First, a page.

Just because you've survived one round of cost cuts, that doesn't mean you're safe. There may be another round. And then another. Hence, Goldman Sachs first decided to trim $1.2bn of costs. Then it decided to trim $1.4bn. Now it's upped the overall total to $1.9bn.
Similar stuff is going on at Credit Suisse, which announced some of its Q2 results prematurely today alongside news of its capital raising. Initially, Credit Suisse intended to cut its costs by CHF2bn by the end of 2013. However, having eliminated all those senior bankers in London, it's achieved this earlier than anticipated. Flushed with cost cutting success, Credit Suisse now plans to cut an additional CHF1bn. Will jobs go as a result? Brady Dougan wouldn't say, but the initial cuts resulted in 2,500 persons being eliminated. Logically, therefore, another 1,250 people could be ousted - except that (as our German editor points out) the next round of cost cutting is likely to hit lower paid operations and middle office staff rather than super-remunerated MDs, more of whom will need to go if targets are to be met. These new Credit Suisse cuts could be just as - if not more painful for its investment banking staff.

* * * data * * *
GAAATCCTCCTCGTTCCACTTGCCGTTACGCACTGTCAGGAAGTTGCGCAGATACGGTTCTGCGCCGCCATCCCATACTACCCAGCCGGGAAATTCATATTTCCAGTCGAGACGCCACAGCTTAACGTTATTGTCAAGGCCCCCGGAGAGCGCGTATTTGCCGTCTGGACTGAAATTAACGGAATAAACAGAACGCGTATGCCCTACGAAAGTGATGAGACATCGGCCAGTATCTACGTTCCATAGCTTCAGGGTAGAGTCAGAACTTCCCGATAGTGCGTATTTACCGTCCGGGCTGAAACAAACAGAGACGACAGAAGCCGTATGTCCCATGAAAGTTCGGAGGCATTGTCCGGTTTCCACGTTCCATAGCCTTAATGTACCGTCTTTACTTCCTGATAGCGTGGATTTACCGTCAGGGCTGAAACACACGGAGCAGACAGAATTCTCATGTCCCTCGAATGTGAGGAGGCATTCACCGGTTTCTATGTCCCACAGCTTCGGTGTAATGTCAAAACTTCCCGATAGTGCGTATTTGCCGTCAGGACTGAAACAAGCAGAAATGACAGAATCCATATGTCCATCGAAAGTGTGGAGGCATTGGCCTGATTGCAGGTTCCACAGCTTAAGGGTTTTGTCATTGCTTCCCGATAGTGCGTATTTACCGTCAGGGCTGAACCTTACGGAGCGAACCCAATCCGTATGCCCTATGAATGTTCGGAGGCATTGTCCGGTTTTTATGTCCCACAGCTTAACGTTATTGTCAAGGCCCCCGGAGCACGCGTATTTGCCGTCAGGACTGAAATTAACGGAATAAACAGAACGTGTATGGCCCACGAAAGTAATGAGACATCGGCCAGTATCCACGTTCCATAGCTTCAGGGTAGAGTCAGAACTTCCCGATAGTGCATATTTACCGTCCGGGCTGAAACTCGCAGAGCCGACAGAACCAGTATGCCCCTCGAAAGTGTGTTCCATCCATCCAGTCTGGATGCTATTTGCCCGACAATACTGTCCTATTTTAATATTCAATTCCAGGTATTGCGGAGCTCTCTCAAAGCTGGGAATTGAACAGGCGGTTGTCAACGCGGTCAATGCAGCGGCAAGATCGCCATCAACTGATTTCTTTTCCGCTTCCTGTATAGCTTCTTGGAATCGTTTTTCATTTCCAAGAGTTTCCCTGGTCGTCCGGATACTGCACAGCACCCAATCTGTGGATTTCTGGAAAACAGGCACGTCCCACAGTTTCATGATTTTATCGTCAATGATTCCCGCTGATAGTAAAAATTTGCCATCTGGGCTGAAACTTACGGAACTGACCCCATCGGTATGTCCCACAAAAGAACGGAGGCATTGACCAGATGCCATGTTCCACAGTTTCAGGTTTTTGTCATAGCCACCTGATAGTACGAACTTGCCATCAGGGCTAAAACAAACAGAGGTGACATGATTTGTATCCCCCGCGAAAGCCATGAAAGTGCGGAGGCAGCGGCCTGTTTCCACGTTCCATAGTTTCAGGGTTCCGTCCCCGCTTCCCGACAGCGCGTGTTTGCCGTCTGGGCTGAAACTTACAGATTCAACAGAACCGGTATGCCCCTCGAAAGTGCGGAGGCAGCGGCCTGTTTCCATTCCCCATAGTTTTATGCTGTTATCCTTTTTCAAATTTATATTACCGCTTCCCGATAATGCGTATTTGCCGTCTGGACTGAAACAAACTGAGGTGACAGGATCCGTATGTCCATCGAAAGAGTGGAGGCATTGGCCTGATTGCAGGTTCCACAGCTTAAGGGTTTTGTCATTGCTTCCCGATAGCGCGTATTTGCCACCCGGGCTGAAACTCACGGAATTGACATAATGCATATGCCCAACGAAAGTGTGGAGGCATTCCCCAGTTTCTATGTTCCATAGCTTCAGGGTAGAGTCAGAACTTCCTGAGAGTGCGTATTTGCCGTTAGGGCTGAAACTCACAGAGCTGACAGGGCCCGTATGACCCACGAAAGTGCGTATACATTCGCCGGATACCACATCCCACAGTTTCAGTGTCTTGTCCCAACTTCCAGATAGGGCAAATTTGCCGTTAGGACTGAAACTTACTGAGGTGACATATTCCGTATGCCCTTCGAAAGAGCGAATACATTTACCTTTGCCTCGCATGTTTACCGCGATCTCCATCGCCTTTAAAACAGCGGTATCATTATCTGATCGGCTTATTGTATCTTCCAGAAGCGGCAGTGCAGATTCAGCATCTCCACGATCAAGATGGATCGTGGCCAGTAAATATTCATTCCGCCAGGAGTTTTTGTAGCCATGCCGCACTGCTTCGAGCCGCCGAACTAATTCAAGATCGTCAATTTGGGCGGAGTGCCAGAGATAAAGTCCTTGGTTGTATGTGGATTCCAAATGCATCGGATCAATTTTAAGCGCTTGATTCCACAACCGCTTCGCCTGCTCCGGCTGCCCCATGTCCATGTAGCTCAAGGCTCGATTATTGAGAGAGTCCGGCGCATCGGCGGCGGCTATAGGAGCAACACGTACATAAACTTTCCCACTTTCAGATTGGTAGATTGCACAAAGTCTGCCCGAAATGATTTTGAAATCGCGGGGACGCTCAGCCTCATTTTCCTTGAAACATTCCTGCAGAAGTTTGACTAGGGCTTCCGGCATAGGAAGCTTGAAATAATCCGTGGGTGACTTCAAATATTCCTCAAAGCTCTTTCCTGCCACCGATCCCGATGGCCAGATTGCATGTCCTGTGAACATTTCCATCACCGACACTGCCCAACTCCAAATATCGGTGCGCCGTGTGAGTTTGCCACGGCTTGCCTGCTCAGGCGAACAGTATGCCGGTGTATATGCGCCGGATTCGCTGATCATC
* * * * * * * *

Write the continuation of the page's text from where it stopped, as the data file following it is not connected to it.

Separately, Bank of America has also released its second quarter results today. It's done comparatively well: ex-DVA, sales and trading revenues are down a mere 7% on Q2 2011, which is pretty good considering risk (as measured, possibly inaccurately by VaR) has been reduced by 73%. M&A revenues are down a mere 12%. Only ECM and DCM don't look so hot (down 59% and 41% respectively).
Bank of America is also cost cutting. It's about to move into 'Project New Bac' Phase 2, which will affect the investment bank and trim 11% of the cost base from 'targeted areas.' Who will be cut? We don't know. Interestingly, however, Bank of America says it's received 1,500 suggestions from employees on how costs can be taken out. Whether these include substantially reduced compensation is still unclear.
Canadian brokerages no longer looking so appealing. (Bloomberg)
The terminal disease afflicting banking. (Alphaville)
As long as Goldman plays the ostrich game, its subpar returns will result in a subpar share price. (WSJ)
Back in 2007 Goldman made $11.5bn in net income. In the first six months of this year, by contrast, it earned an annualised net income of just $6bn. (Financial Times)
If you don’t get a bonus at UBS in London this year, it may be because your employer is ring-fencing the bonuses of a dozen top performers in Australia. (Reuters)
Arriving in a blacked out Mercedes with a team of astronauts in tow, Anton Kreil, dressed in his flight suit and mirrored sunglasses was surrounded by photographers and adoring women. (Telegraph)